Ferguson Commission Tells Cops to 'Minimize Use of Militarized Weaponry'

Breaking News Emails

Get breaking news alerts and special reports. The news and stories that matter, delivered weekday mornings.
By F. Brinley Bruton

A new report examining the causes of the the unrest following the death of Michael Brown recommends that police dramatically cut back on their use of military-style tactics and weapons.

Law enforcement in the St. Louis region should "minimize use of militarized weaponry," according to the 197-page report entitled "Forward Through Ferguson: A Path Toward Racial Equity" released early Monday. It was compiled by a 16-member commission appointed by Gov. Jay Nixon.

Brown, 18, was shot dead by a white officer in Ferguson, Missouri, on August 9, 2014.

Police confront a protester in Ferguson, Missouri, on Aug. 11, 2014.Scott Olson / Getty Images

"Direct the state to cease providing, and local departments to cease using, militarized weaponry" that is not proportional to the situation, the report stated.

This recommendation dovetails with that of an Aug. 3 Justice Department report that concluded that the use of dogs, snipers and tactical vehicles designed for the military "inflamed tensions and created fear among demonstrators" in the wake of Brown's shooting death at the hands of officer Darren Wilson.

Images of police in military fatigues and wielding assault rifles deployed to deal with Ferguson demonstrators sent shock waves around the country and achieved headlines worldwide.

The Morning Rundown

Get a head start on the morning's top stories.

The handling of the protests following the shooting and the subsequent grand jury decision to not indict Wilson prompted intense criticism of the largely white police force. A series of subsequent police shootings and deaths of black people in custody around the country also helped spark nationwide attention to the treatment of African Americans and other minorities by police.

Related: Ferguson Cancels Thousands of Arrest Warrants

The Ferguson Commission also called for sweeping changes in law enforcement, the justice system and the treatment of demonstrators, and shed light the deep racial and economic divisions it said plagued the area. From page one, the report set out to show that the law and justice was not being applied equally in Ferguson, and that the region as a whole was deeply divided along racial and class lines.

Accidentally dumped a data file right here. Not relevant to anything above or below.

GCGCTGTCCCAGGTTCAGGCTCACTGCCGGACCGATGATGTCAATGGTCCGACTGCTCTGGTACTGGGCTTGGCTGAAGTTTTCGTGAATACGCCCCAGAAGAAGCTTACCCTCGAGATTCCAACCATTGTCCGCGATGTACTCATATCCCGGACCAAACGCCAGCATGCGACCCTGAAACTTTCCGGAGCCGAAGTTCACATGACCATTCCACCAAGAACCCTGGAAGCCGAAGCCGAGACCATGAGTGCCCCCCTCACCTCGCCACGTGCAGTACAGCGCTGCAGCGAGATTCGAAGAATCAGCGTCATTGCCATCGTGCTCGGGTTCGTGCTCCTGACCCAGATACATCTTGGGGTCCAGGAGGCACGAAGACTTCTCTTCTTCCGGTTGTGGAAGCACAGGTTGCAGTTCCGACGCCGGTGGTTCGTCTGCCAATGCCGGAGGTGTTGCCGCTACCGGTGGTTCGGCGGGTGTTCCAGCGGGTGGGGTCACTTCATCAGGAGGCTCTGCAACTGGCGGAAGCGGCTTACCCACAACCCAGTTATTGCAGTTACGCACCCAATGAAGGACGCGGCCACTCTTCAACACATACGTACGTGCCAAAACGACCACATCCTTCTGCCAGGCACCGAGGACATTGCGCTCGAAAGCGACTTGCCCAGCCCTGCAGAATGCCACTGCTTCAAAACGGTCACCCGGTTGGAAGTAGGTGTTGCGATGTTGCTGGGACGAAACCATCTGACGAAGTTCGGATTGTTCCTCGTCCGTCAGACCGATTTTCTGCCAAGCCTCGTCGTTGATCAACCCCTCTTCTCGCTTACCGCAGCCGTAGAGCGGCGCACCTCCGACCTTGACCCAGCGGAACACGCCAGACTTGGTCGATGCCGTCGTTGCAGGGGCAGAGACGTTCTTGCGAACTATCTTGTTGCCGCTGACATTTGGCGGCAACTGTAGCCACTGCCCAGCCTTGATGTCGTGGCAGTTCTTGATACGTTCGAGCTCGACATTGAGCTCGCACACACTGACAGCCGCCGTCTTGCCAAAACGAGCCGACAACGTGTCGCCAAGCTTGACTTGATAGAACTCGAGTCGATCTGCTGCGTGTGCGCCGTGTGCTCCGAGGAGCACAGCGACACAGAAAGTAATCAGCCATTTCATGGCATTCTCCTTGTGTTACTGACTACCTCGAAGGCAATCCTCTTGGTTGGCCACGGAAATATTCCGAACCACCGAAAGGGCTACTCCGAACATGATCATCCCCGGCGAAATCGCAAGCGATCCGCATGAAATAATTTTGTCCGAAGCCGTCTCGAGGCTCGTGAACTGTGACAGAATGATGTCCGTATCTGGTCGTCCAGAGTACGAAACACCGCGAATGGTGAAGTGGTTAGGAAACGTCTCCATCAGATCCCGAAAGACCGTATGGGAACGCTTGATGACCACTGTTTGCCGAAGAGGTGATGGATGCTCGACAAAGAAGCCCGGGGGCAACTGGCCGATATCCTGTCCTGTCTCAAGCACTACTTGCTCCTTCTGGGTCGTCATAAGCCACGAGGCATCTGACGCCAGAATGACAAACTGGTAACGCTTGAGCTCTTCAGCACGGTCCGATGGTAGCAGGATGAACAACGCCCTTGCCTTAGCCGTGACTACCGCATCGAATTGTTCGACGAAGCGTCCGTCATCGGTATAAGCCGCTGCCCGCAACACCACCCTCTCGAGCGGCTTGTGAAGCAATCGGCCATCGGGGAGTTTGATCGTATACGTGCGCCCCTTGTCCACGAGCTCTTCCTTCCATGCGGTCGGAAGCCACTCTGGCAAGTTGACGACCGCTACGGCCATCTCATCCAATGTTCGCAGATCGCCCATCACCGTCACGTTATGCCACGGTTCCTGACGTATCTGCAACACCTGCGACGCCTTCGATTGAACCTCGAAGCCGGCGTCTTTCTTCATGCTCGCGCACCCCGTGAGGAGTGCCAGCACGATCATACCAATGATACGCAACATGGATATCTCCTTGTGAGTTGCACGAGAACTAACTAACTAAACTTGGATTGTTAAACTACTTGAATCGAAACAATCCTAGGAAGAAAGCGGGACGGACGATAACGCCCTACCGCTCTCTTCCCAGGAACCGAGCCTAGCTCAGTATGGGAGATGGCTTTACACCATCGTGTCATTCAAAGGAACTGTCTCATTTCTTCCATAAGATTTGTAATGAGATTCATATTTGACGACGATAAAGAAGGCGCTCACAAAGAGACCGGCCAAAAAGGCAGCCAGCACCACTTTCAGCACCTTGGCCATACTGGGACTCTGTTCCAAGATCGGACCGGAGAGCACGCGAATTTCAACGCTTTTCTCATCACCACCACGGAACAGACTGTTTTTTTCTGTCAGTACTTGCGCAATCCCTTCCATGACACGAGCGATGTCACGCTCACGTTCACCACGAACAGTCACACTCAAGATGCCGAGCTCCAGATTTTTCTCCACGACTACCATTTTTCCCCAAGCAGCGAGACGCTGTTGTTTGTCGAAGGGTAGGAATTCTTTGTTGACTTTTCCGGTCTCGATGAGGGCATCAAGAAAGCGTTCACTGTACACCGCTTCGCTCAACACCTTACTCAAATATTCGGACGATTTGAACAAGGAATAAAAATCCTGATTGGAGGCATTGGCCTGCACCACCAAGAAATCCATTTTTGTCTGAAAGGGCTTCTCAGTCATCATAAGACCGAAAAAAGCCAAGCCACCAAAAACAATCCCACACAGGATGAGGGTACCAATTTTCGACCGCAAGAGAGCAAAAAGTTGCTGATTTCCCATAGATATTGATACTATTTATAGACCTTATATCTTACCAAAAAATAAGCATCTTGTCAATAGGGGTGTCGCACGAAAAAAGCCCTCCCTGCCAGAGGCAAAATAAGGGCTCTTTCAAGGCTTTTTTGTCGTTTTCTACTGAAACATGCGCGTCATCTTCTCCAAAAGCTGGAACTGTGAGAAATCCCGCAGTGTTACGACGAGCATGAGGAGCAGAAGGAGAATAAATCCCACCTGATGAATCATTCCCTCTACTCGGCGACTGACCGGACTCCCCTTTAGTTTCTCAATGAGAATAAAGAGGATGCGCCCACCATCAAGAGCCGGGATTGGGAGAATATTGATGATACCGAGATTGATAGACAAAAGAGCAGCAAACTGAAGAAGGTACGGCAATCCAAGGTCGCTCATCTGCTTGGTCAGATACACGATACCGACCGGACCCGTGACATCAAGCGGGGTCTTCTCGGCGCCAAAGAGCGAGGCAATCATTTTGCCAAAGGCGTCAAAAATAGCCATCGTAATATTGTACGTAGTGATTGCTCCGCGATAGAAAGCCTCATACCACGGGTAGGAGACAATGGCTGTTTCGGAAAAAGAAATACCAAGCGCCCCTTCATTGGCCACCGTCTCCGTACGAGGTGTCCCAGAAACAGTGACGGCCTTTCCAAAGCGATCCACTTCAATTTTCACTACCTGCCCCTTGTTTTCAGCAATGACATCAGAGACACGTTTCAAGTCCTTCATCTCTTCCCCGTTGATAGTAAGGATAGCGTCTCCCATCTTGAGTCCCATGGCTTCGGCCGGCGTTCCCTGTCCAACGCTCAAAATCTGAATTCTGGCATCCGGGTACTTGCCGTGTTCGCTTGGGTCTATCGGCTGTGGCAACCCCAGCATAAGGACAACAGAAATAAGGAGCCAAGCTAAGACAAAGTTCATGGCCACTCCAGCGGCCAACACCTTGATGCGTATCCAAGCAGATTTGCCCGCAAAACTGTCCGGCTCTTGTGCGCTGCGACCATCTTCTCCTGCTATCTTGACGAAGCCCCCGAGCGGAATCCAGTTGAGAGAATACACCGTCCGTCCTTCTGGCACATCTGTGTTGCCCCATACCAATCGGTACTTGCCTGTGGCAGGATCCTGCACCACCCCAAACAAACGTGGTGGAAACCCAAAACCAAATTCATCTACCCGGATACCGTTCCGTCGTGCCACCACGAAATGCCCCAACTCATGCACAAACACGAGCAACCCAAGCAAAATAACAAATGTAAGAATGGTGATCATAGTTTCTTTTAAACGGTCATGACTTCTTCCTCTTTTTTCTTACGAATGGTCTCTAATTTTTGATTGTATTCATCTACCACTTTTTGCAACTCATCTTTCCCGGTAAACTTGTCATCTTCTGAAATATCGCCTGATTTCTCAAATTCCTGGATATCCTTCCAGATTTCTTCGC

"We know that talking about race makes a lot of people uncomfortable. But make no mistake: this is about race," the report stated in its introduction. To back up this finding, it noted that in Missouri, black motorists are 75 percent more likely than white ones to be stopped at traffic stops. Black and Hispanic residents are more than 70 percent more likely to be searched, and 90 percent more likely to be arrested, it added.

"The law says all citizens are equal. But the data says not everyone is treated that way," according to the report.

While the commission cannot enforce the changes it recommend, it included lengthy discussions on how to implement the suggestions.

In an effort to increase trust and cooperation between the population and the forces, the report called for the establishment of a state-wide and publicly available database to track police shootings, the creation of municipal and county-level civilian review boards, and revamped police training programs. It also called for the consolidation of law enforcement agencies and municipal courts.

"One of the most basic tenets of justice is the idea that punishment should fit the crime. In the St. Louis region, minor offenses can easily lead to major, disproportionate punishments," the document added.

Related: Black St. Louis Suburbs Hit With Ticket Blitz

"When someone is jailed for failure to pay tickets, the justice system has not removed a dangerous criminal from the streets," the report added. "In many cases, it has simply removed a poor person from the streets."

In order to deal with these issues, it suggested courts stop incarcerating people for minor offenses, establish options for alternative sentencing and treat nonviolent offenses as civil violations.

It also dealt with economic, health and educational reforms needed to help address inequality.

Shamar Walters contributed.